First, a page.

You are here: Home Published Research T regulatory cells and PD-1+ T cells contribute to effector T cell dysfunction in COPD patients.

Suresh G Kalathil, Amit A Lugade, Vandana Pradhan, Austin Miller, Ganapathi I Parameswaran, Sanjay Sethi, and Yasmin Thanavala (2014)

T regulatory cells and PD-1+ T cells contribute to effector T cell dysfunction in COPD patients.

American journal of respiratory and critical care medicine.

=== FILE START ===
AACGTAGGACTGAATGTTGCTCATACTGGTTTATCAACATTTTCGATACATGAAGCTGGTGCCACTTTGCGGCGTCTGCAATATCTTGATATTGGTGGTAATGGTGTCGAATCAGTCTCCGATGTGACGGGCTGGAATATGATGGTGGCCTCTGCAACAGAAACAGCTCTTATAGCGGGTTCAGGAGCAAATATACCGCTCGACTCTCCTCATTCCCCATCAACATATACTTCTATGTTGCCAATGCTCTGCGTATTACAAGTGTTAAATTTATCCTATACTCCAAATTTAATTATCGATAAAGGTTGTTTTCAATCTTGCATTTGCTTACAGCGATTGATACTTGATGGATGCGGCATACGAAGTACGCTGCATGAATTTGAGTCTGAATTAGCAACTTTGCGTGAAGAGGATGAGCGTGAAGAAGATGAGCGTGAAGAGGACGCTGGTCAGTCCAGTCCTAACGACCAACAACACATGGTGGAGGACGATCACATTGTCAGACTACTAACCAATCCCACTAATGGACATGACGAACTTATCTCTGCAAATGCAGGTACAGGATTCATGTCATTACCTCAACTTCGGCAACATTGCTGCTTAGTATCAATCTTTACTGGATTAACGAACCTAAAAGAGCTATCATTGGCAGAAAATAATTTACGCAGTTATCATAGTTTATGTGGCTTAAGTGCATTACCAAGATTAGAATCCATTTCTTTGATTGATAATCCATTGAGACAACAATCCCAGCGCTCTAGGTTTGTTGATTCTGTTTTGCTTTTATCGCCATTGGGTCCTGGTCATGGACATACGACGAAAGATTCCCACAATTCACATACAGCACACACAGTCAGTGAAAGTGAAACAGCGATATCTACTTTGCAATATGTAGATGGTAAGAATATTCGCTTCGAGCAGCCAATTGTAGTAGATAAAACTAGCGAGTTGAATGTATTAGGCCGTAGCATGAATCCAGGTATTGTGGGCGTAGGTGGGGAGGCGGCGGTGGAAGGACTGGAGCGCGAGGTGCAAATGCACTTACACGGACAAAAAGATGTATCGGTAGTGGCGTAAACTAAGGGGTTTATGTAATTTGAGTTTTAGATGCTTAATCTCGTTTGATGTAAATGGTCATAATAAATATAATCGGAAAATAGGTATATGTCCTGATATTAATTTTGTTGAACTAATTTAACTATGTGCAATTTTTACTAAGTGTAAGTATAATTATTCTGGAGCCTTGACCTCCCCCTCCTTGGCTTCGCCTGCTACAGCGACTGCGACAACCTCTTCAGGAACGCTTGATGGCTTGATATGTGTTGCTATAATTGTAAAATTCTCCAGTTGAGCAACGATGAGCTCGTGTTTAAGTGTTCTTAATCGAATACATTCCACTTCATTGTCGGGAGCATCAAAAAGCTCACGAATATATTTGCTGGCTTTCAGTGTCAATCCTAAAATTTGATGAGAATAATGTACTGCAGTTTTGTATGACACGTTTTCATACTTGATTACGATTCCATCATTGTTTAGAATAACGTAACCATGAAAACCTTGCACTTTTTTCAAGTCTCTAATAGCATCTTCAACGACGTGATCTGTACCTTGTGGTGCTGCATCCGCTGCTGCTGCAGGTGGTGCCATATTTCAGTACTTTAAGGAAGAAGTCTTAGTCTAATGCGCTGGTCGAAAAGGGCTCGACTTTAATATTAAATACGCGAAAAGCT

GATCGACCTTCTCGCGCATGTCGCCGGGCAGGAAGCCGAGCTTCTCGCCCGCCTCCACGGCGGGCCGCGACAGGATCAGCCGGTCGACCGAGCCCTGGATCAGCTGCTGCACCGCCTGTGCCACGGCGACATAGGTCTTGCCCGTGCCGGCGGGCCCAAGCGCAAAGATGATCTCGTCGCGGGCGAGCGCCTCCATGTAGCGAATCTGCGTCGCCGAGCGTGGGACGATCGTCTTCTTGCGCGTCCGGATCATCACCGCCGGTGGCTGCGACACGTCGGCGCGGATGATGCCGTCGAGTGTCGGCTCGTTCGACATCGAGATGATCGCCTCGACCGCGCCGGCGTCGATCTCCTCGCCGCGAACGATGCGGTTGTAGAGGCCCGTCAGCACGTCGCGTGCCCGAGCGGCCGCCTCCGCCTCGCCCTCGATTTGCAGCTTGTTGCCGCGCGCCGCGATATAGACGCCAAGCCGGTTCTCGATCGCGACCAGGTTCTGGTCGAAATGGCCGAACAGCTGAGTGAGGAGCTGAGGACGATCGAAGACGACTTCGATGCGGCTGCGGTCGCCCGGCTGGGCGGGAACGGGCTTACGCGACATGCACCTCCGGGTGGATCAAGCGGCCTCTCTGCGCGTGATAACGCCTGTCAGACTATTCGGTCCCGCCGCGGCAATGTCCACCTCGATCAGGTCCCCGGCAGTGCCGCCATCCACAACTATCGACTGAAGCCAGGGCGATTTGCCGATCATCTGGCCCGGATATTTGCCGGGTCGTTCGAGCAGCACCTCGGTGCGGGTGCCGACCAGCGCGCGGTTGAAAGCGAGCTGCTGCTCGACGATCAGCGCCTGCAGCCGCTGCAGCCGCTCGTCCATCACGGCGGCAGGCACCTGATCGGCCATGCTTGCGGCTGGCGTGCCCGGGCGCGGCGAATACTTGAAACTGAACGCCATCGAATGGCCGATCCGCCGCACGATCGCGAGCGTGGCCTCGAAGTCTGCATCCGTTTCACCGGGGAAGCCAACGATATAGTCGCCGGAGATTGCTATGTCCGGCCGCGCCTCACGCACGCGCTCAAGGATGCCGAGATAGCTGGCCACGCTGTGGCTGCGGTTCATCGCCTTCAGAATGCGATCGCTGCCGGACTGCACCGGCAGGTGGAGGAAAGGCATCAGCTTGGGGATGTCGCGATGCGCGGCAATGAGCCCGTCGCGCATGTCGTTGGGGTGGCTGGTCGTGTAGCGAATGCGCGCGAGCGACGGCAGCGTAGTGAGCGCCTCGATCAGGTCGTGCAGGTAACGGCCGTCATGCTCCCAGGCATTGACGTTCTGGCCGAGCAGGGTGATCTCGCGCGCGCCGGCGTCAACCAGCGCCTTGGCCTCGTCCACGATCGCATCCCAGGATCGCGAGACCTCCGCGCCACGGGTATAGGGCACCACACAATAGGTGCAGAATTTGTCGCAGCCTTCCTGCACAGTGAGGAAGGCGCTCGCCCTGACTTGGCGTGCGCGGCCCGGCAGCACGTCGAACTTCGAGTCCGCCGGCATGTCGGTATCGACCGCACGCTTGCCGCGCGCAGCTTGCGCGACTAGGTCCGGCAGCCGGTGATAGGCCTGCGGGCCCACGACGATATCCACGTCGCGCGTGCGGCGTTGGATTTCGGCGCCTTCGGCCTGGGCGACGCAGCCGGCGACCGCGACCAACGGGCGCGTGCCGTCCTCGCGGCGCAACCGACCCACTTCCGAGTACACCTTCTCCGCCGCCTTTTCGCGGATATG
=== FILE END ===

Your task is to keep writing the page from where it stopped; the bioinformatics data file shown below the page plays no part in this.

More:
Rationale: Previous studies from our laboratory have shown that peripheral blood mononuclear cells (PBMCs) from COPD patients prone to exacerbations with non-typeable Haemophilus influenzae (NTHI) have impaired responses to lipoprotein P6. We hypothesized that an underlying immunosuppressive network could be responsible for the defective anti-bacterial immunity observed in these patients. We evaluated T regulatory cells (Tregs), myeloid-derived suppressor cells (MDSC) and exhausted T effector cells (PD-1+) in COPD patients, as these cells are known to play a pivotal role in suppressing immune responses. Objectives: We performed an in-depth characterization of Tregs, T effector cells and MDSC in COPD and correlated their levels and function with disease severity. Methods: Treg, effector T cell, and MDSC frequency from COPD patients and healthy subjects PBMCs were analyzed by flow cytometry. Treg immunosuppressive capacity was measured by in vitro suppression assay. The frequency of interferon-γ producing T cells and T cell proliferation were measured after blocking CTLA-4 and PD-1. Plasma pro-inflammatory and immunosuppressive cytokine levels were measured. Measurements and Main results: Significantly increased levels of Tregs, MDSC and PD-1+ exhausted effector T cells were present in COPD patients compared to healthy subjects. Tregs from COPD patients suppressed P6-specific T cell proliferation to a greater extent than Tregs from healthy subjects. Plasma levels of Treg-generated cytokines, IL-10 and TGF-β were elevated. Blockade of CTLA-4 resulted in significant augmentation of T cell IFN-γ production in COPD patients. Conclusion: Functionally suppressive Tregs, MDSCs and exhausted PD-1+ T cells contribute to effector T cell dysfunction in COPD.

 
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